Serial ctDNA Detection Shows Promise for Predicting Breast Cancer Recurrence

Longitudinal monitoring of circulating tumour DNA could serve as predictor of relapse in breast cancer patients undergoing neoadjuvant chemotherapy and surgery

medwireNews: The presence of circulating tumour DNA (ctDNA) in plasma samples obtained at multiple timepoints during treatment and follow-up from women with localised breast cancer could inform the risk of early relapse, suggests a preliminary study.

Among 55 women with early, nonmetastatic breast cancer treated with neoadjuvant chemotherapy and surgical resection, the pretreatment biopsy samples of 43 harboured at least one somatic mutation in a panel of 14 breast cancer-associated genes. The authors used these mutations to design an individualised digital polymerase chain reaction assay to detect ctDNA – only detectable if it contains mutations, they explain – in plasma samples collected at baseline, 2 to 4 weeks after surgery and at 6-month intervals during follow-up.

Although ctDNA was present in 69% of 42 evaluable baseline samples, its presence did not predict breast cancer recurrence during a median 21.4 months of follow-up. But disease-free survival was significantly shorter for the seven (19%) women with ctDNA detected in the postoperative sample than for the 30 who tested negative for ctDNA, at a median of 6.5 months versus not reached (hazard ratio [HR]=25.1).

Moreover, detection of ctDNA in longitudinal samples also served as a significant predictor of relapse, with median disease-free survival times of 13.6 months for the 13 patients with ctDNA in at least one serial sample and not reached for the 30 patients without ctDNA in serial samples (HR=12.0).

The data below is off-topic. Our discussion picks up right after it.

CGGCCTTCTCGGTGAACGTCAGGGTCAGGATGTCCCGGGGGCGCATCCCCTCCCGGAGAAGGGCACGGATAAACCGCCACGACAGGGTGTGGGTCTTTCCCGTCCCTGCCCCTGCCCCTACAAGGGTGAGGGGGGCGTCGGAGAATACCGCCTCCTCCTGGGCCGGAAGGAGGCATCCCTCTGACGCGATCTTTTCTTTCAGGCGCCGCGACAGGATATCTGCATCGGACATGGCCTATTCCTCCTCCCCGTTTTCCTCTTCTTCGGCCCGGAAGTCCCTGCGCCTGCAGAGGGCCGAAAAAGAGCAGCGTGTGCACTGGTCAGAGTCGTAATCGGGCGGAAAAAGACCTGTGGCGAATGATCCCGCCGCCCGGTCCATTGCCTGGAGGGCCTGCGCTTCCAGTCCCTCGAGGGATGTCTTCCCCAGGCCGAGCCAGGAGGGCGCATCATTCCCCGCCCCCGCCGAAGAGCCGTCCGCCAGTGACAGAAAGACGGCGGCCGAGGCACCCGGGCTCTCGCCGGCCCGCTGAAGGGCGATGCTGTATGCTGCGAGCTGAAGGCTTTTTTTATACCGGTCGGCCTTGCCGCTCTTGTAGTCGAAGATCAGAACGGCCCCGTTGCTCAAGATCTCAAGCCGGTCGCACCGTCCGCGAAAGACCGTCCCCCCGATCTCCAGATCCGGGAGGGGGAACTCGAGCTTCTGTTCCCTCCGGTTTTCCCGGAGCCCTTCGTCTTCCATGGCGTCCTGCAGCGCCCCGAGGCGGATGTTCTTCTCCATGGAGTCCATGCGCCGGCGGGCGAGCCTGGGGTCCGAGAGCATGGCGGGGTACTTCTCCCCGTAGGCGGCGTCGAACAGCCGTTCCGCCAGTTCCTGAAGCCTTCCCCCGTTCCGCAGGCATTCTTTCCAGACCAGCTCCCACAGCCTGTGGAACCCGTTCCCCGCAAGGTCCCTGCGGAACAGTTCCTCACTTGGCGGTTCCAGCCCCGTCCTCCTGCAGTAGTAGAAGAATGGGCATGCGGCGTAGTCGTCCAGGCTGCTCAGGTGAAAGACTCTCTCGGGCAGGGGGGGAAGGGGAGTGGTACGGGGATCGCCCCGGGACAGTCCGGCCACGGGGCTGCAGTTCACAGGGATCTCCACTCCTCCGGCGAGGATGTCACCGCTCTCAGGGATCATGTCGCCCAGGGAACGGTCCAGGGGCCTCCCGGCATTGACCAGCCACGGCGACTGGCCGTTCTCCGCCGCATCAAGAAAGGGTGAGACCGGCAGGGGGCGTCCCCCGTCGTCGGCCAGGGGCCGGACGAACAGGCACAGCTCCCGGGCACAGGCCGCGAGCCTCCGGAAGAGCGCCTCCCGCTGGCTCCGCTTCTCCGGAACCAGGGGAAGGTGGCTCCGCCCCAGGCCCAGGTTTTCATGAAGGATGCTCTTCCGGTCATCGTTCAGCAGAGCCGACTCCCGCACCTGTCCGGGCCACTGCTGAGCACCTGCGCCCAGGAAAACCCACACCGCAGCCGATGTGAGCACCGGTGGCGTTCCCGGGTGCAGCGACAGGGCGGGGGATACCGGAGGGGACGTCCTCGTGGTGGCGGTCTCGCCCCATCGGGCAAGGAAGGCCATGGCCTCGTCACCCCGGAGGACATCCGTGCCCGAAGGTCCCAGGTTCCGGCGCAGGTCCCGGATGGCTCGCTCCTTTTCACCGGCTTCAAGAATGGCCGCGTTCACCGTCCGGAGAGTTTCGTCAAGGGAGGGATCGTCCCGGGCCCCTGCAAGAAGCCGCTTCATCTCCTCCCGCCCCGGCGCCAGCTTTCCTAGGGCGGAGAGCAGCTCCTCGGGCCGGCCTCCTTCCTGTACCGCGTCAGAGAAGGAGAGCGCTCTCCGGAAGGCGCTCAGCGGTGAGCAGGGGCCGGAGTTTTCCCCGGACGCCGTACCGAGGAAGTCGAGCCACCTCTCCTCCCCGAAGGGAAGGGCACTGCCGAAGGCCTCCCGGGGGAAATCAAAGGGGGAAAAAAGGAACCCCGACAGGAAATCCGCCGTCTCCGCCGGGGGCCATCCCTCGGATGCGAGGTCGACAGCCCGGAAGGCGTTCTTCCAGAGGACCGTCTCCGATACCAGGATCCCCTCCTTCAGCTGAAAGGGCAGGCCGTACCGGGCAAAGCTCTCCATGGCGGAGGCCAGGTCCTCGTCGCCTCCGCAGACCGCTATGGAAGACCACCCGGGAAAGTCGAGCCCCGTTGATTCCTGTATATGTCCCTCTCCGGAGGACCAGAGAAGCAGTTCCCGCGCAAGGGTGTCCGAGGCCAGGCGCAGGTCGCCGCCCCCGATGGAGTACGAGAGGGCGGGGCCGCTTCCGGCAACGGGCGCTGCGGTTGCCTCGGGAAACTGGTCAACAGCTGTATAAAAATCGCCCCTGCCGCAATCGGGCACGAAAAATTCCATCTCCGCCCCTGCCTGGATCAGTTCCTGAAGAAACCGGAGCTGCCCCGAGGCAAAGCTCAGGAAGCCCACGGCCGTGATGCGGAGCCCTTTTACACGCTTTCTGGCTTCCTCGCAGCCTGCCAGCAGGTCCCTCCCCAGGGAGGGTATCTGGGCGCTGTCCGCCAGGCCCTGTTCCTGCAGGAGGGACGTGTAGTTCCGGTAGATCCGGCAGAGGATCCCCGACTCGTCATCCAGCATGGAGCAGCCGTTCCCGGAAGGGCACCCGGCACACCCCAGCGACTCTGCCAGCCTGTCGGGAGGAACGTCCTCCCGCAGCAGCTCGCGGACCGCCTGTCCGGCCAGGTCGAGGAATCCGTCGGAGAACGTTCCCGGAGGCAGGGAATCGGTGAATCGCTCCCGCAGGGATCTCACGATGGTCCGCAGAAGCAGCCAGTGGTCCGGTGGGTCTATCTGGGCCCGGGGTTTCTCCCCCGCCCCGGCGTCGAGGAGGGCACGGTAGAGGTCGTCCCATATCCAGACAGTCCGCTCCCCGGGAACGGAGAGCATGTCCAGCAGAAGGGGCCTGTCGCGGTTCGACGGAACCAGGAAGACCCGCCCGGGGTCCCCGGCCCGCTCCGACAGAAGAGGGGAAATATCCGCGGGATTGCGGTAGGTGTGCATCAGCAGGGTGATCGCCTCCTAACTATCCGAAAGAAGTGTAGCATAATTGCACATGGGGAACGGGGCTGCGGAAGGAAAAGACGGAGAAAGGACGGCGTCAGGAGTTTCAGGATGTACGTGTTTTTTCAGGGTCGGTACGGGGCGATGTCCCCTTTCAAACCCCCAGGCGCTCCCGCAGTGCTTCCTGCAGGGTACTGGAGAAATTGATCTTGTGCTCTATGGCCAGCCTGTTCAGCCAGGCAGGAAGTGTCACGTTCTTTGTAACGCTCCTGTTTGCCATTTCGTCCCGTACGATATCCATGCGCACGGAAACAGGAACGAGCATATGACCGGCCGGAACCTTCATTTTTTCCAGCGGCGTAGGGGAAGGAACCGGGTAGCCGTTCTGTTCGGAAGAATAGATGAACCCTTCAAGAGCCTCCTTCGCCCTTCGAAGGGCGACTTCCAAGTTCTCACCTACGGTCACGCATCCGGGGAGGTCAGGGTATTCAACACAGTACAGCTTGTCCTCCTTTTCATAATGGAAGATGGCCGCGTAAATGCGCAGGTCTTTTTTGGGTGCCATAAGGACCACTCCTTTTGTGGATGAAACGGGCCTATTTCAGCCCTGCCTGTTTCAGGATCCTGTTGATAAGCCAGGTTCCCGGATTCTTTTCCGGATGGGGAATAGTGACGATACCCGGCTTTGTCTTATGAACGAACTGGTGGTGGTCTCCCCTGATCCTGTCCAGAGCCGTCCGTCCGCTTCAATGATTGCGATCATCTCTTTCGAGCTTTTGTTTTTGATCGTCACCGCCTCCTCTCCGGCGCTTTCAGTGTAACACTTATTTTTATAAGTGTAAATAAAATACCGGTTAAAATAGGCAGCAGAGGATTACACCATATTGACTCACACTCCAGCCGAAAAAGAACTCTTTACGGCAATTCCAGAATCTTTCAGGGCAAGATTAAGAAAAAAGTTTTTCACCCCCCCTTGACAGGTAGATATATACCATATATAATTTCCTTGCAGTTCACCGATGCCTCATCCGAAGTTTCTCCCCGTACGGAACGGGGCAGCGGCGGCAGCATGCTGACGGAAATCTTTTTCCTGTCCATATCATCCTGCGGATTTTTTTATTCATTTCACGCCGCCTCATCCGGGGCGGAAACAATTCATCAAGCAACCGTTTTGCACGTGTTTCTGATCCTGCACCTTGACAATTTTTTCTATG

Among the 15 women who relapsed during follow-up, ctDNA was detected in 50% of the postsurgical samples (n=12) and in 80% of longitudinally collected samples. Only one patient with detectable ctDNA after surgery and during follow-up did not relapse.

Lead investigator Nicholas Turner, from The Institute of Cancer Research in London, UK, and colleagues note, however, that ctDNA was not detected in either the postsurgical or longitudinal samples of the three patients who had an intracranial metastatic relapse, suggesting that the use of so-called mutation tracking may be “challenging” for certain sites of disease relapse.

ctDNA detection preceded clinical relapse by a median of 7.9 months, the team reports in Science Translational Medicine, which commentators Tilak Sundaresan and Daniel Haber, both from Harvard Medical School in Boston, Massachusetts, USA, say in a linked piece defines “a period of opportunity in which additional therapeutic interventions might suppress recurrence”.

Although enthusiastic about the findings, the commentators say that further research will be needed to evaluate the feasibility of ctDNA detection in women with clinically defined low-risk primary cancer and assess its efficacy in predicting late relapse.


Garcia-Murillas I, Schiavon G, Weigelt B, et al. Mutation tracking in circulating tumor DNA predicts relapse in early breast cancer. Sci Transl Med 2015; 7: 302ra133. doi:10.1126/scitranslmed.aab0021

Sundaresan TK, Haber DA. Does molecular monitoring matter in early-stage breast cancer? Sci Transl Med 2015; 7: 302fs35. doi:10.1126/scitranslmed.aac9445

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